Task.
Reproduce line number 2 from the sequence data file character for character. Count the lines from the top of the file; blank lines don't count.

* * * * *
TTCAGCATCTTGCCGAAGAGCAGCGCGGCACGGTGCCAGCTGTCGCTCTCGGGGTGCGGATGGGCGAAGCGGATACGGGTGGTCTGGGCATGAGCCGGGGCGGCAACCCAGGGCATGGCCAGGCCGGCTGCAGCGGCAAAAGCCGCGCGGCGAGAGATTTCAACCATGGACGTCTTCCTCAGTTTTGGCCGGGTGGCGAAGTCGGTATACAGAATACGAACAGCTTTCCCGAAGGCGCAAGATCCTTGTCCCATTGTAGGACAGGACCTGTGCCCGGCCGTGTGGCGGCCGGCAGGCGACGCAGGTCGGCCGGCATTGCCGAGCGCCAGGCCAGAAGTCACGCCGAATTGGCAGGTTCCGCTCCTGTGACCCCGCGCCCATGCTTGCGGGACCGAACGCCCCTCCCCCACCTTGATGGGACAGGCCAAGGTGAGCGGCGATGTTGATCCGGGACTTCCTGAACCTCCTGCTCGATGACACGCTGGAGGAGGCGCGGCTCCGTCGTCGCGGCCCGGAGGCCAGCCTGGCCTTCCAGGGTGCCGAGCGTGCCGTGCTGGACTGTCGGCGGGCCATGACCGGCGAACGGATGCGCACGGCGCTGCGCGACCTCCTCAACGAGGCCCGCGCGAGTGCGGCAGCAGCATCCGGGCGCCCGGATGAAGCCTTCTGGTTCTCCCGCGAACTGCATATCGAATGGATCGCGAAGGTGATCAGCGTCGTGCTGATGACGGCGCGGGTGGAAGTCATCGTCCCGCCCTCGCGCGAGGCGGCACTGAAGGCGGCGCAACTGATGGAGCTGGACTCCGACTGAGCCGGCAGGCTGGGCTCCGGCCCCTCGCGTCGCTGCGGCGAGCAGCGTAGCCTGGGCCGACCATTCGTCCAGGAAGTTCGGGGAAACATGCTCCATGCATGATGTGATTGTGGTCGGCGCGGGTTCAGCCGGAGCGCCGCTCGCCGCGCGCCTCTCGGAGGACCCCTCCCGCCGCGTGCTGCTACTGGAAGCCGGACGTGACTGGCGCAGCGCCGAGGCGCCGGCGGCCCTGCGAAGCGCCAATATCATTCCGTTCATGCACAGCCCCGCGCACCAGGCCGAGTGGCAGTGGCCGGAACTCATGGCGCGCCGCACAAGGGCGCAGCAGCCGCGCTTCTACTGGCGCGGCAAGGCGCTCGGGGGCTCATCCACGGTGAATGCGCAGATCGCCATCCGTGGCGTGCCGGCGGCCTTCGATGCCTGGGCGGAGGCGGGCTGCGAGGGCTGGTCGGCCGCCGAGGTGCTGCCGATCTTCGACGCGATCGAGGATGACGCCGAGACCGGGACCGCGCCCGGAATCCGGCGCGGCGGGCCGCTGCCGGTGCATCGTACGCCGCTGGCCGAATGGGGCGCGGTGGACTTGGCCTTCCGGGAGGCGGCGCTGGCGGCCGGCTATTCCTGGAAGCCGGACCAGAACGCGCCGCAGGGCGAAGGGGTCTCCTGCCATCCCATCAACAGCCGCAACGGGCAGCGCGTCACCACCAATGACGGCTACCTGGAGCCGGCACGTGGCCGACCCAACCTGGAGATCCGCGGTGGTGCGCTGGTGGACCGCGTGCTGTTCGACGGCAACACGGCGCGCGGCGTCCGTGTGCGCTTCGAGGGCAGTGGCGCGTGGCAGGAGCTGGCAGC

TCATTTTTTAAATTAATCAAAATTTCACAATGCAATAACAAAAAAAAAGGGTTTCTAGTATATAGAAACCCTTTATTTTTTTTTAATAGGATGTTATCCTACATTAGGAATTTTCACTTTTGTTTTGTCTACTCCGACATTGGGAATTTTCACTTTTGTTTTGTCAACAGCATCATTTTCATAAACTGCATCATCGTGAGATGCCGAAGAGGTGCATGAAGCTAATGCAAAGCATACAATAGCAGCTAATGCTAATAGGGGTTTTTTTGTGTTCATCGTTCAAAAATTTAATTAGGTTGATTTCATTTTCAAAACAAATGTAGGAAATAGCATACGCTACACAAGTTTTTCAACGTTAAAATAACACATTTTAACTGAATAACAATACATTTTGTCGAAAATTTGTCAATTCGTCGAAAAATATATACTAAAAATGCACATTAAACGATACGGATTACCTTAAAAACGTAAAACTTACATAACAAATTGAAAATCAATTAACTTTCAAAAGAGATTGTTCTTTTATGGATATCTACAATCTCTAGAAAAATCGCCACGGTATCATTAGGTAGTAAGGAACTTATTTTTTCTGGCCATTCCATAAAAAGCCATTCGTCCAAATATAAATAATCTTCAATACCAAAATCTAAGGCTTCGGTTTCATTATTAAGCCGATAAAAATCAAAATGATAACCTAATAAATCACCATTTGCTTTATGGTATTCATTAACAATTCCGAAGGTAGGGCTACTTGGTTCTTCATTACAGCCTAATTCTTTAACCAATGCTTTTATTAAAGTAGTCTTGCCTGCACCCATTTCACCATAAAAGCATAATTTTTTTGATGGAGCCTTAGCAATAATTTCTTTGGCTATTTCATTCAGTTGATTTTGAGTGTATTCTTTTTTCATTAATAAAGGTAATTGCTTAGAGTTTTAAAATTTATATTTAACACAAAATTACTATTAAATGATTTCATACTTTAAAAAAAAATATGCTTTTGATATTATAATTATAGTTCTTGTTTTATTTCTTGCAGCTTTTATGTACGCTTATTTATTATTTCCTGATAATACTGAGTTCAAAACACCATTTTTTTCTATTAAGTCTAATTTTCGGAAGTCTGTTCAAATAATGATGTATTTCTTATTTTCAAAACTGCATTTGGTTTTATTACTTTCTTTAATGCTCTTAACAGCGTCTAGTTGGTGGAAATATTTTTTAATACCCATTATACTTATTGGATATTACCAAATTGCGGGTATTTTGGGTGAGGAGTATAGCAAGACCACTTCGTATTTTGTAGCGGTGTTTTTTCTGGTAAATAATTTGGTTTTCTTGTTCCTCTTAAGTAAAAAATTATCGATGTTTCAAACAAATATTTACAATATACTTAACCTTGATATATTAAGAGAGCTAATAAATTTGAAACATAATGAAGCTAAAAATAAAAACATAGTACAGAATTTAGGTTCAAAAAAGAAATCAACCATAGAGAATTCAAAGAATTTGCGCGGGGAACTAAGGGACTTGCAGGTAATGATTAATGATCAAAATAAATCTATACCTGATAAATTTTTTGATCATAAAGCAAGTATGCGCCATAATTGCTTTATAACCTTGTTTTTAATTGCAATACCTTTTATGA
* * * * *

TCATTTTTTAAATTAATCAAAATTTCACAATGCAATAACAAAAAAAAAGGGTTTCTAGTATATAGAAACCCTTTATTTTTTTTTAATAGGATGTTATCCTACATTAGGAATTTTCACTTTTGTTTTGTCTACTCCGACATTGGGAATTTTCACTTTTGTTTTGTCAACAGCATCATTTTCATAAACTGCATCATCGTGAGATGCCGAAGAGGTGCATGAAGCTAATGCAAAGCATACAATAGCAGCTAATGCTAATAGGGGTTTTTTTGTGTTCATCGTTCAAAAATTTAATTAGGTTGATTTCATTTTCAAAACAAATGTAGGAAATAGCATACGCTACACAAGTTTTTCAACGTTAAAATAACACATTTTAACTGAATAACAATACATTTTGTCGAAAATTTGTCAATTCGTCGAAAAATATATACTAAAAATGCACATTAAACGATACGGATTACCTTAAAAACGTAAAACTTACATAACAAATTGAAAATCAATTAACTTTCAAAAGAGATTGTTCTTTTATGGATATCTACAATCTCTAGAAAAATCGCCACGGTATCATTAGGTAGTAAGGAACTTATTTTTTCTGGCCATTCCATAAAAAGCCATTCGTCCAAATATAAATAATCTTCAATACCAAAATCTAAGGCTTCGGTTTCATTATTAAGCCGATAAAAATCAAAATGATAACCTAATAAATCACCATTTGCTTTATGGTATTCATTAACAATTCCGAAGGTAGGGCTACTTGGTTCTTCATTACAGCCTAATTCTTTAACCAATGCTTTTATTAAAGTAGTCTTGCCTGCACCCATTTCACCATAAAAGCATAATTTTTTTGATGGAGCCTTAGCAATAATTTCTTTGGCTATTTCATTCAGTTGATTTTGAGTGTATTCTTTTTTCATTAATAAAGGTAATTGCTTAGAGTTTTAAAATTTATATTTAACACAAAATTACTATTAAATGATTTCATACTTTAAAAAAAAATATGCTTTTGATATTATAATTATAGTTCTTGTTTTATTTCTTGCAGCTTTTATGTACGCTTATTTATTATTTCCTGATAATACTGAGTTCAAAACACCATTTTTTTCTATTAAGTCTAATTTTCGGAAGTCTGTTCAAATAATGATGTATTTCTTATTTTCAAAACTGCATTTGGTTTTATTACTTTCTTTAATGCTCTTAACAGCGTCTAGTTGGTGGAAATATTTTTTAATACCCATTATACTTATTGGATATTACCAAATTGCGGGTATTTTGGGTGAGGAGTATAGCAAGACCACTTCGTATTTTGTAGCGGTGTTTTTTCTGGTAAATAATTTGGTTTTCTTGTTCCTCTTAAGTAAAAAATTATCGATGTTTCAAACAAATATTTACAATATACTTAACCTTGATATATTAAGAGAGCTAATAAATTTGAAACATAATGAAGCTAAAAATAAAAACATAGTACAGAATTTAGGTTCAAAAAAGAAATCAACCATAGAGAATTCAAAGAATTTGCGCGGGGAACTAAGGGACTTGCAGGTAATGATTAATGATCAAAATAAATCTATACCTGATAAATTTTTTGATCATAAAGCAAGTATGCGCCATAATTGCTTTATAACCTTGTTTTTAATTGCAATACCTTTTATGA